8 globalized knowledge Produced in the core. It consists of the body of canons and references to the most cited authors, it is functioning on the most abstract level and is made of pure Theory or very wide generalizations, usually articulated on the basis of research and data only or mainly from the core. Although it claims to be universal, even when rejecting universalism, or meta theories, it is in fact still partial, self-referential and often distorted.

9 globalized public policies The UN and its agencies, as well as complementary supranational institutions on the EU level, tend to provide, and even own the space of comparative statistics, large surveys, quantitative overviews. In the last several decades there is an almost exponential increase of different databases which compare different national indicators on the global or European level. Those databases are instrumental for the global neoliberal capitalist project because they supply with information both the potential investors as well as development experts and organizations.

10 Translating Theory into policies Eastern Europe is covered more and more by data and facts, and as such is subjected to transnational policy engineering, while at the same time it is less and less in control of those data and facts about itself. Universalist knowledge originating from theories developed in the core get translated into the set of indicators which then get examined by large surveys and serve as the basis of public policies. This is how Theory becomes effective beyond the academy.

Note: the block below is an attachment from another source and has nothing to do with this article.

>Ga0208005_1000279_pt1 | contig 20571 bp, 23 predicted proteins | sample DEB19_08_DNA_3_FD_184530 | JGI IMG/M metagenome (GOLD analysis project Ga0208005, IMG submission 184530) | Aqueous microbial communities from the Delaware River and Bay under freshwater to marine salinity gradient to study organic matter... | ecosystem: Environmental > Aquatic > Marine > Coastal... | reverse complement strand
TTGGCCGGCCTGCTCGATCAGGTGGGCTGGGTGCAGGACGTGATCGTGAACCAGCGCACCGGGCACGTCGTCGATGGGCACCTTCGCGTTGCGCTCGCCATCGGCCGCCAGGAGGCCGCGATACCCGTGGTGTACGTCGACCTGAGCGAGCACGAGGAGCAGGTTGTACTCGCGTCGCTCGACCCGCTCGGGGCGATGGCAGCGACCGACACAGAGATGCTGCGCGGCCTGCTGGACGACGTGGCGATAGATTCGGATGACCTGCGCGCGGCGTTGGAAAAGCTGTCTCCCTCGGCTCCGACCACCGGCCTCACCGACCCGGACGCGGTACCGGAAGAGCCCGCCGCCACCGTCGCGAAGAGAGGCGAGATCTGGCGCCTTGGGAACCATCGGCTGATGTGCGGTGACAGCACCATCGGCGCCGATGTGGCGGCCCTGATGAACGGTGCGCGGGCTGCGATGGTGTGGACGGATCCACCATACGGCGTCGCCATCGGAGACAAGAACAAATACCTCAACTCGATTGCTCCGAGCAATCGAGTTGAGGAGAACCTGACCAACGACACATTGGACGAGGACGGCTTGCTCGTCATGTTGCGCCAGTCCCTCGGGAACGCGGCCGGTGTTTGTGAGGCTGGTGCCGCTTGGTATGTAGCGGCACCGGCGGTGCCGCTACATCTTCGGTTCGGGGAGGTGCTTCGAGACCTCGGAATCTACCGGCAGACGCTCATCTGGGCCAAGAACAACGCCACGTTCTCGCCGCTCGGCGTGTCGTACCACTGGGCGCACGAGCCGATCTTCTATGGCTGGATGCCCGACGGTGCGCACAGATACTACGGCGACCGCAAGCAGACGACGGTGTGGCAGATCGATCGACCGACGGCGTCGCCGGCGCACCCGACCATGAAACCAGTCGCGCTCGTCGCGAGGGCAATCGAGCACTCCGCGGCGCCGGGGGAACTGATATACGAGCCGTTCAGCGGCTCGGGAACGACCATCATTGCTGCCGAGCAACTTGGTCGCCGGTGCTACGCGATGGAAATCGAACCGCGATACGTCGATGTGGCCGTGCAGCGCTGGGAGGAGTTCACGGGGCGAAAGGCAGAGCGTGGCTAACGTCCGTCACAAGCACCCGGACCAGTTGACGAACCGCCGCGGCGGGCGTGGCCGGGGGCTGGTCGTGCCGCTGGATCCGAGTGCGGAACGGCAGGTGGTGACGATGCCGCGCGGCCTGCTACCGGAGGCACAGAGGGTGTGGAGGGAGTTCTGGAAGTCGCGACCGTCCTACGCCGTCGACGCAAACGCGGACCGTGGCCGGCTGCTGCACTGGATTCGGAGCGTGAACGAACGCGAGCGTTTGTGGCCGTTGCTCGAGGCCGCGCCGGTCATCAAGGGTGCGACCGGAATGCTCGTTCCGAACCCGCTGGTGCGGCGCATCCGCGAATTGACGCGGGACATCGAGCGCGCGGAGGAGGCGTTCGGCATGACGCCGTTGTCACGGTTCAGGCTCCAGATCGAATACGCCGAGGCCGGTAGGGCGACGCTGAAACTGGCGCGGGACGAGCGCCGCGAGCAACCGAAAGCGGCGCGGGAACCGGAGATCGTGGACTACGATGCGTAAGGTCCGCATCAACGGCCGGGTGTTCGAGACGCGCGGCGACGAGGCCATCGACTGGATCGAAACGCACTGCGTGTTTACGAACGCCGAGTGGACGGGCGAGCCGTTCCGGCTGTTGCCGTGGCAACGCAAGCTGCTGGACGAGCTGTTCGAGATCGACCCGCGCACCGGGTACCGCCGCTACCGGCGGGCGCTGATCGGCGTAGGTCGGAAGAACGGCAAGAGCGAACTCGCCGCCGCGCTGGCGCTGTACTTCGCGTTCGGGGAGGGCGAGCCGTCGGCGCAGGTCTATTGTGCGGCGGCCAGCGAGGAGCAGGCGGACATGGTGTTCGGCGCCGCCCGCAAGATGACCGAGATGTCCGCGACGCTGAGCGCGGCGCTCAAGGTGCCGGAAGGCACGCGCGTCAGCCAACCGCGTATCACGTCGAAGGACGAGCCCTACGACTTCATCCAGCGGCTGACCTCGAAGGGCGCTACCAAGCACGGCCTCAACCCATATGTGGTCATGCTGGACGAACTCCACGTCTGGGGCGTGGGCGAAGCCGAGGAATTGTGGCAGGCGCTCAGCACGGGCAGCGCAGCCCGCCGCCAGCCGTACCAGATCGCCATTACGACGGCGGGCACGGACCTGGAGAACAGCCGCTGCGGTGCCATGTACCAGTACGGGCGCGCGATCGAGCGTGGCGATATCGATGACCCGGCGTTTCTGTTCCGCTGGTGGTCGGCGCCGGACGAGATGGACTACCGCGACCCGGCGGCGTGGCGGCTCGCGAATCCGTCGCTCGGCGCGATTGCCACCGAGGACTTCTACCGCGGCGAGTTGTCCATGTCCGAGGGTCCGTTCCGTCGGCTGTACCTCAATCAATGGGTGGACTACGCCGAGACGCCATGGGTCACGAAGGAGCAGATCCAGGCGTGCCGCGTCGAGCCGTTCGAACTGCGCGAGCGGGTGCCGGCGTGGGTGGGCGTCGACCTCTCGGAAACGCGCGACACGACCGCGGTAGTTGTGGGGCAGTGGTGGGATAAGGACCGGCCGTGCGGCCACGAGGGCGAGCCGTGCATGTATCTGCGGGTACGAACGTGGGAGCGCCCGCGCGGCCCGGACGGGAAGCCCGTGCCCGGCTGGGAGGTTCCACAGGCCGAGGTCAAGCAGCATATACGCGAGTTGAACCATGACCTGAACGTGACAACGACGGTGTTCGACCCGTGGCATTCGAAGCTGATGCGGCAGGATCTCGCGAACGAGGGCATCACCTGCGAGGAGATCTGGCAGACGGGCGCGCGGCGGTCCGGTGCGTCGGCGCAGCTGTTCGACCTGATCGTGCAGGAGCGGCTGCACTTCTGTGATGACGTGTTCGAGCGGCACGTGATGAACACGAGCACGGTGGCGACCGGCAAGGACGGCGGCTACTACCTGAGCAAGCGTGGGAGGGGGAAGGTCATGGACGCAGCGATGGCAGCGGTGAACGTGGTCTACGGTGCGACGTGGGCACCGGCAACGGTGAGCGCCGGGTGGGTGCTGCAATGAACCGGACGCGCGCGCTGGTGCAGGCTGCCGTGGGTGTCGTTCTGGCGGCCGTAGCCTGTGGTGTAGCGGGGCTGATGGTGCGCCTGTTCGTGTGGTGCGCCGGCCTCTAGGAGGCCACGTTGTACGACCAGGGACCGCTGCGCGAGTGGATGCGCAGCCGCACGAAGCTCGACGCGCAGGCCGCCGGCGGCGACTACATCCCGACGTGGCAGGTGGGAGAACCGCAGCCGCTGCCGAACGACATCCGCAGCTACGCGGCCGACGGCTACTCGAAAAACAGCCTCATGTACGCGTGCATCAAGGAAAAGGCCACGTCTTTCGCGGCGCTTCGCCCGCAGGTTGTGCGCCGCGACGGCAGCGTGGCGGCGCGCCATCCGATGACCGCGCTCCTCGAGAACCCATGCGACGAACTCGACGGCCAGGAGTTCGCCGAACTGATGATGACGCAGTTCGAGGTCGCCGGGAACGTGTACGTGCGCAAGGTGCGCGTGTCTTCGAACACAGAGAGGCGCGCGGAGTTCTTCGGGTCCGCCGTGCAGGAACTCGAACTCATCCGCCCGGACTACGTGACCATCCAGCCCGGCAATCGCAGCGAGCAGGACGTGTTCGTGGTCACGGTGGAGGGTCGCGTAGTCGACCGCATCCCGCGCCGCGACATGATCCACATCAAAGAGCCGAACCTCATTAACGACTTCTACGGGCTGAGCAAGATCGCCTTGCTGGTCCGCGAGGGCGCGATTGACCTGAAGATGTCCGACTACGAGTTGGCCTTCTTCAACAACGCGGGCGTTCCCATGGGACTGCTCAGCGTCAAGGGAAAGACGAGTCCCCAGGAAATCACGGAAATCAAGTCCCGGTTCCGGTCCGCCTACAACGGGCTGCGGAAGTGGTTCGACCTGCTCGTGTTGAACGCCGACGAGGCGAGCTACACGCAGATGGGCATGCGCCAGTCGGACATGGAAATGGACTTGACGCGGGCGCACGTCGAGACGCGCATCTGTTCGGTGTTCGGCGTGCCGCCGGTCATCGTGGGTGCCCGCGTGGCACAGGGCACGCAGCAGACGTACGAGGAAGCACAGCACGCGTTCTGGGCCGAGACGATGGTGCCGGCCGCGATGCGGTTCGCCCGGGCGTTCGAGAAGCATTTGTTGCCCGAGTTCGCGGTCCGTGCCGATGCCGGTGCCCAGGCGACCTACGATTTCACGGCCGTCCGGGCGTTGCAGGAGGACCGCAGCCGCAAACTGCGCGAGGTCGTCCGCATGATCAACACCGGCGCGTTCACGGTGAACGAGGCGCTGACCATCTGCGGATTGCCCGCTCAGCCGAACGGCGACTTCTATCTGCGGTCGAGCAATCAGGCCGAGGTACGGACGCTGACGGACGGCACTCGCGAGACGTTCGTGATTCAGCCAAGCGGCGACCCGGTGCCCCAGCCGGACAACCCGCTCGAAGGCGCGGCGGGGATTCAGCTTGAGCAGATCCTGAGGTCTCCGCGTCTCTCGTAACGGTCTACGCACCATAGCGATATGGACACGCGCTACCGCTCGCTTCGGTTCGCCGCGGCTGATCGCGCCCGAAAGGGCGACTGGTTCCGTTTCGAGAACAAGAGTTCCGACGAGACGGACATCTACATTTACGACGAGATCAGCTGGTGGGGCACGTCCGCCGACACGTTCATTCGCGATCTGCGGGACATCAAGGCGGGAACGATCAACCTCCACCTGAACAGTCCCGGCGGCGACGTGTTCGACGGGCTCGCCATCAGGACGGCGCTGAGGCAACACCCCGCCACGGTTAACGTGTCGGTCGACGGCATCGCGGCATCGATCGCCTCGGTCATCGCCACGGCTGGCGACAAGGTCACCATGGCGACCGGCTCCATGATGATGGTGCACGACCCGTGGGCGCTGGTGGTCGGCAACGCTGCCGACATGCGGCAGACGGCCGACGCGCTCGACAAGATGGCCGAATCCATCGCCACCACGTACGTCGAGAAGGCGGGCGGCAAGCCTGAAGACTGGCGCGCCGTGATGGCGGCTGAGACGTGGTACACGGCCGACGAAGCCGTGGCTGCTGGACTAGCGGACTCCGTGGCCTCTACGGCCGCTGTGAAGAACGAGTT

11 Free flow From a normative perspective, however, it could be assumed that an ideal situation in social sciences is the one in which the objects of knowledge and policy intervention are producers of knowledge about themselves, as well. That would mean that there is an unrestricted flow between contextual, contextualized and globalized knowledges, for the simple reason that they cover different layers of realities, that they have different levels of abstraction, different distance from experience, different proportions of inductive and deductive components and that, ideally, they should be complementary.

12 Complementarity Complementarity ensures sensitivity to diversity, to the multitude of different individual and social situations, as well as the full explanatory and policy capacity of dominant knowledge paradigms. In an era of neoliberal globalization, this flow also ensures a clear understanding of human costs and development regression.

13 Costs of limited complementarity if between those three types of knowledges there is limited and restricted complementarity, or even a lack of it, this leads not only to epistemic blindness but raises serious ethical and political questions related to invisibility of different marginalized groups and people, or even regions, marginalization of their experiences and perspectives, marginalization of knowledges and knowledge products based on those perspectives

14 Semiperiphery as a context Contextual analysis can be applied to contexts of different levels of complexity one large-scale context, contains a set of different societies which undergo intense transition towards democracy (as defined according to Western tradition) and market economy the Semiperiphery has a set of structural characteristics which exist across different societies of Eastern Europe